One theory of many about the development of the Borzoi is that they originated from a pair of Salukis, greatly valued by Arabian nobility, being given to a ruler of Russia. However, this theory goes on to say the Salukis could not withstand the Russian winters and so, were bred with a heavy coated native Russian canine to produce the Borzoi.
Borzois come from Russia and were bred to not only survive, but enjoy the cold climate there. Not only do my Borzois dislike heat, they have a low tolerance for it and must be protected from heat stroke.
While her description of their termperament and attitude toward training was accurate, this error about the best environment for this wonderful breed could prove deadly.
I hardly know what's best for every breed, but I feel cause for concern that requirements for other breeds could be misrepresented and create serious problems for the dogs and their owners.
2 di 2 persone hanno trovato utile la seguente recensione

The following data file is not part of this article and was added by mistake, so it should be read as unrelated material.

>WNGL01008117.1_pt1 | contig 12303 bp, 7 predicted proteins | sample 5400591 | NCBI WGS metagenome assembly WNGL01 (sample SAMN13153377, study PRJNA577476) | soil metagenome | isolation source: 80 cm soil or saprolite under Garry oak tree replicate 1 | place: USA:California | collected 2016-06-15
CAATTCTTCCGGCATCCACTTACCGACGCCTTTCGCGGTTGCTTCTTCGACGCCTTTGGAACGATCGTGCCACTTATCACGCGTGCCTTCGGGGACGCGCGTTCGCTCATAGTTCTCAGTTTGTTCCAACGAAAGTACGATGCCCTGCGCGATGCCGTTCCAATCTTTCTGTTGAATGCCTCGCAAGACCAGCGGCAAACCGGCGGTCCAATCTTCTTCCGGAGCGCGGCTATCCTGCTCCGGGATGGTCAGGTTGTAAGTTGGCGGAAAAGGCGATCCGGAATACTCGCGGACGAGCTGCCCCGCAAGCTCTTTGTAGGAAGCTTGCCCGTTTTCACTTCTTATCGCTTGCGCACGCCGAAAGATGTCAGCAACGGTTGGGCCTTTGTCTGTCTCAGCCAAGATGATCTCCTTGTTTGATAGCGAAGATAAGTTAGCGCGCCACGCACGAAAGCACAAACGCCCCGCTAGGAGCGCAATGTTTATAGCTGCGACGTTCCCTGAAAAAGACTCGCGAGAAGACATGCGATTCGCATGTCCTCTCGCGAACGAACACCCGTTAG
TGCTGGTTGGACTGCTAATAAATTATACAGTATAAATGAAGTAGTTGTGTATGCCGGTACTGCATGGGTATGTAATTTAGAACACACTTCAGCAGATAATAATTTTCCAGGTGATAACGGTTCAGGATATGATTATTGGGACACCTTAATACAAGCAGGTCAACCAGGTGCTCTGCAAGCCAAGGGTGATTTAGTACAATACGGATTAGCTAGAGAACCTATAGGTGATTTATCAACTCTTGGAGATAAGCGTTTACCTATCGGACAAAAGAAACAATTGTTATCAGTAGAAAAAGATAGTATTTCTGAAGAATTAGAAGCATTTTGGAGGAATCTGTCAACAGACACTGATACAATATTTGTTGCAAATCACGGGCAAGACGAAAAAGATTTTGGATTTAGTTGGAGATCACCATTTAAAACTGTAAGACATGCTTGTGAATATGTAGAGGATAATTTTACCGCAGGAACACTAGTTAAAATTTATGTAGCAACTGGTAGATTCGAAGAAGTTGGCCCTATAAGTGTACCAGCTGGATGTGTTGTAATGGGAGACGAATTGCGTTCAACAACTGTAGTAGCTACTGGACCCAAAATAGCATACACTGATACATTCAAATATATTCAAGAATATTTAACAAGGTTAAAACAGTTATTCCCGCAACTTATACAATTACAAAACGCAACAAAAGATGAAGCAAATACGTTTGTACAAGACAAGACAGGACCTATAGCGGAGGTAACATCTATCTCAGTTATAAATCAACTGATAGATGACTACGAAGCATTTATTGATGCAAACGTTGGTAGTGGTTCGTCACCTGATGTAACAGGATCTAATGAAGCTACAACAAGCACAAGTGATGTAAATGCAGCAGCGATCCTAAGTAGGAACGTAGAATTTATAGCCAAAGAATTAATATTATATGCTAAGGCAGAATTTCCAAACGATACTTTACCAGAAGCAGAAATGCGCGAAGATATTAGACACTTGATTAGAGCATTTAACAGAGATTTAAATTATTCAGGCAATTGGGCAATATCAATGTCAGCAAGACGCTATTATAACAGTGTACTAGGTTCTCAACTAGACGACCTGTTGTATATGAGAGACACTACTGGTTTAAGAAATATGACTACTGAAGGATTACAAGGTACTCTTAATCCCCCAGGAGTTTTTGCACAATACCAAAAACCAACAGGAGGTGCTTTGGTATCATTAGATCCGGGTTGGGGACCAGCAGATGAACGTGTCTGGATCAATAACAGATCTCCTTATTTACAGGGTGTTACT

3.0 su 5 stelle cute, useful, but a little traditional 17 febbraio 2000
Di Un cliente - Pubblicato su Amazon.com
Formato:Copertina flessibile
This was a useful little book and the author definitely got some breeds right on, but the training methods she uses are a little "traditional" (penny cans to startle dogs, leash corrections...) given the positive methods that are proving so effective. It is also the only place I have seen "heel" defined as "start walking" rather than a position. Still, I find myself pairing all sorts of phrases with actions and my dog is clearly beginning to understand some of them (she WAITs at curbs until I say it's OK to cross) so much of the information is quite useful...I would just tend to use more "Playtraining" like methods, but I have a sighthound.